Not only Claude Debussy and Leonard Bernstein celebrate centennials this year, but also the London based Pianist Magazine which celebrated its 100th issue on January 26. Pianist Magazine is one of the most widespread and appreciated sources in the international piano world today. We called the magazine’s editor Erica Worth not only to congratulate, but also to ask her a couple of questions:
– Congratulations on your 100 issues Erica!
– Thank you!
– It all started in the autumn of 2001. We launched Pianist because we felt there was a gap in the market for a real ‘how to play’ piano magazine, for people who love to play the piano. We knew there were thousands of amateur pianists out there – with other daily jobs, or retired – wanting to return to the piano. Piano has always been the No 1 instrument at the home. We wanted to bring that ‘home’ lesson to them, with our sheet music for all levels, with learning tips, and with the sound files so they could listen to the pieces before they played them. Also, with lessons around the pieces from our expert writers.
– You are a classically trained pianist. Which areas and angles are you able to discover and promote in your work, compared to a non-musically trained editor?
– Easy! I play through all the pieces that I’m choosing for the scores! That way, I can really know what the piece is like in terms of level of ability and so on. It’s so important to play the pieces before deciding whether to place them in the magazine or not. A piece can look so different on the page to how it feels in the hands!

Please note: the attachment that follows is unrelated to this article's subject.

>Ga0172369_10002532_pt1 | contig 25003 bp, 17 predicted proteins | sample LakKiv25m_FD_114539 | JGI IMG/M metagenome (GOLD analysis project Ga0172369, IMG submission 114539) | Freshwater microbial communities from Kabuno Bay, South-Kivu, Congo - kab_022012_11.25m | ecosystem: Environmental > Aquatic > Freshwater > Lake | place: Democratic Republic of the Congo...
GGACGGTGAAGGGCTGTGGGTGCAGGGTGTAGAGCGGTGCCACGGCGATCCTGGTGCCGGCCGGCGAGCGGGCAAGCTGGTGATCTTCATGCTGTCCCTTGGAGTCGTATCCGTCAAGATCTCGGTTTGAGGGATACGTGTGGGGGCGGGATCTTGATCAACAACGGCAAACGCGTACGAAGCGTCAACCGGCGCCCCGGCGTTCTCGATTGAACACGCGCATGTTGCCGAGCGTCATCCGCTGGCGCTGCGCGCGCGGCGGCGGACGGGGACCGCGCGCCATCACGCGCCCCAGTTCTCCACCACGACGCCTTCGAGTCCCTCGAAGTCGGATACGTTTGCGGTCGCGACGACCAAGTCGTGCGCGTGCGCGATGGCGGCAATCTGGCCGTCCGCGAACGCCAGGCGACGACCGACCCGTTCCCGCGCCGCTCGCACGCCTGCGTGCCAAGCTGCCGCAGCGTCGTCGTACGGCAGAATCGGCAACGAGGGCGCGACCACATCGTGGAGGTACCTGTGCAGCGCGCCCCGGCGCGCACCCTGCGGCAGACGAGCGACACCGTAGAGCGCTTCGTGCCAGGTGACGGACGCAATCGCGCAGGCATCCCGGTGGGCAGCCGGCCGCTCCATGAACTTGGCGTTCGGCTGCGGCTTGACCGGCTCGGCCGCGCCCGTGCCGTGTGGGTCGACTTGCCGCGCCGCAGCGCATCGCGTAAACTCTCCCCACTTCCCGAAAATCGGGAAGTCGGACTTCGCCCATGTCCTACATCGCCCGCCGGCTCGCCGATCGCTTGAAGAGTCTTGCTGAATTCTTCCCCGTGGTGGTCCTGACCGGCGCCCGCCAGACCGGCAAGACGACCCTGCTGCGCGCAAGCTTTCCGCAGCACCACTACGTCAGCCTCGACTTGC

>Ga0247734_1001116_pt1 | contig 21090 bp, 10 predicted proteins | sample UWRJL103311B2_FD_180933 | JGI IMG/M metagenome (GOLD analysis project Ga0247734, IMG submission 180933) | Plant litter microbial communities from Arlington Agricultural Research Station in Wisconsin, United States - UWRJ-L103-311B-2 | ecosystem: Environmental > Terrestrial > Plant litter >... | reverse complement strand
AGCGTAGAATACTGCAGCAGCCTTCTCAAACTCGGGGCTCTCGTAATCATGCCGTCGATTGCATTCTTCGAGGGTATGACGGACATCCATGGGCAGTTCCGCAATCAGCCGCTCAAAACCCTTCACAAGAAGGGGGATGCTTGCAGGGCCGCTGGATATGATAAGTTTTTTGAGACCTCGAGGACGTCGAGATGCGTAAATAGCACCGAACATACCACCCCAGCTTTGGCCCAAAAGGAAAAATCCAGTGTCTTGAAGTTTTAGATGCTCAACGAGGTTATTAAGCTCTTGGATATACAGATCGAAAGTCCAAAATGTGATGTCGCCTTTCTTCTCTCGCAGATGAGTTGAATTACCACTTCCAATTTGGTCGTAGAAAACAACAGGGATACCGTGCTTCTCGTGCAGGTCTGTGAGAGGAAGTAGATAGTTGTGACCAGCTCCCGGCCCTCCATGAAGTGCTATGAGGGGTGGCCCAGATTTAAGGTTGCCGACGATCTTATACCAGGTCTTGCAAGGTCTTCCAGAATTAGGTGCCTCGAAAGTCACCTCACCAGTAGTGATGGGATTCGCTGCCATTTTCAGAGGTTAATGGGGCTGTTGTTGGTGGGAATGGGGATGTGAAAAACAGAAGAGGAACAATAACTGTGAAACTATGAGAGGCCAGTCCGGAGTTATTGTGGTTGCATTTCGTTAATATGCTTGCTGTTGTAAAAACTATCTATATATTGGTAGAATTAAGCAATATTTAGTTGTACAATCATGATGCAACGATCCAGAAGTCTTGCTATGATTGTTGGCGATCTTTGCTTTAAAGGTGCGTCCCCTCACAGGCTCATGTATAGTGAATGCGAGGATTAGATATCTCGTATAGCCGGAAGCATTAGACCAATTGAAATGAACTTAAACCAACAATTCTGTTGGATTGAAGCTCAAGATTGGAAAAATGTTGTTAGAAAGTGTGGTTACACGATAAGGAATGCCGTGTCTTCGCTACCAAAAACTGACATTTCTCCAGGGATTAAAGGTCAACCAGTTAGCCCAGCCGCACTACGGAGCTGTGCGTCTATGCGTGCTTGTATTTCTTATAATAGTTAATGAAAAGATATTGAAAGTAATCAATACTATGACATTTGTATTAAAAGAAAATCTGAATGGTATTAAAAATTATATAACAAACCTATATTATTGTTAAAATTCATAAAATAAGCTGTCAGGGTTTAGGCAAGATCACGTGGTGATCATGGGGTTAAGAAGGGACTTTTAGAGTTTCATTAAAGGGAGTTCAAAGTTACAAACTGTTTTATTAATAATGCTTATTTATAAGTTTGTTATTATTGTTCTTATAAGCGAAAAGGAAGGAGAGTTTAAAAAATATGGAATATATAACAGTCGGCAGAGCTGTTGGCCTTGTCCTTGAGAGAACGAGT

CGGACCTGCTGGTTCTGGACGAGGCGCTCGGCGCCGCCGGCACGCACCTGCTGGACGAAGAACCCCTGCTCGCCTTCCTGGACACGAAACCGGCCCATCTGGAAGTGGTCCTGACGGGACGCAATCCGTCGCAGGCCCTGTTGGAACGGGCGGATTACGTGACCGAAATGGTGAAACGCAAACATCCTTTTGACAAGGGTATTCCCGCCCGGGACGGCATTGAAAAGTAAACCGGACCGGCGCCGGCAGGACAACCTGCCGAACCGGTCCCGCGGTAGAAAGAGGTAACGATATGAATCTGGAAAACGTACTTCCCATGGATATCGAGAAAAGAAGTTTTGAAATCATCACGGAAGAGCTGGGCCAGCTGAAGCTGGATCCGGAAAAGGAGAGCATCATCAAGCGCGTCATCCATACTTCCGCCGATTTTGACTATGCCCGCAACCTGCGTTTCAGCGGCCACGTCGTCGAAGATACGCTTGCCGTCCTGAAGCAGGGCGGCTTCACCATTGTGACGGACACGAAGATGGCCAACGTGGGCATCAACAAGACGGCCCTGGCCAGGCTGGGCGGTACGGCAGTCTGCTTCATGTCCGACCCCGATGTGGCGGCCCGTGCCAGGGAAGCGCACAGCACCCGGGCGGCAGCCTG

– Which is the toughest part of your work with the scores? Fingerings and pedaling are often subjects of discussion as well as choices of editions.
– Yes, both of those subjects are very tricky – and there’s never a ‘right’ or a ‘wrong’ way. One of the things that takes time is finding the right mixture of pieces (the right balance) that I have in one issue of the magazine. I have to make sure that not only do we have beginner to advanced pieces, but that we have a mixture of keys, mixture of time signatures, mixture of moods and so on. It’s no good having four moderato waltzes in the key of A flat, for example!
– While youngsters move out to the Internet and learn music through YouTube tutorials and synthesia videos, music teachers have noted for some time that score reading is getting weaker and weaker. How can we safeguard this essential skill in a fast changing world?
– We need to ensure that piano players, amateurs and alike, realise the importance of having a teacher. It’s fine to watch hundreds of videos, and read advice online and in books on how to improve, but there’s nothing like a teacher sitting next to you, guiding you. Players also need to realise that it might take a while to find the ‘right’ teacher that suits their needs. A teacher also gives structure in the whole journey of learning the piano.
– In your opinion, which are the best ways to promote pianoplaying in the world today?
– ONLINE, that’s for sure! However, when it comes to learning the piano, one needs to be careful. There are sites out there that claim they can teach you piano in a month… that’s rubbish! I take pride in my contributors; their words of wisdom come professionally qualified. The upside of social media is that there are more people listening to pianists in 2018 than ever before. Would you like to watch Rubinstein play Chopin? Hear Rachmaninov in one of his own preludes? Horowitz interviewed by Abram Chasins? Piano playing – past and present – comes to life on YouTube, Spotify and other streaming platforms. And it can only get better.
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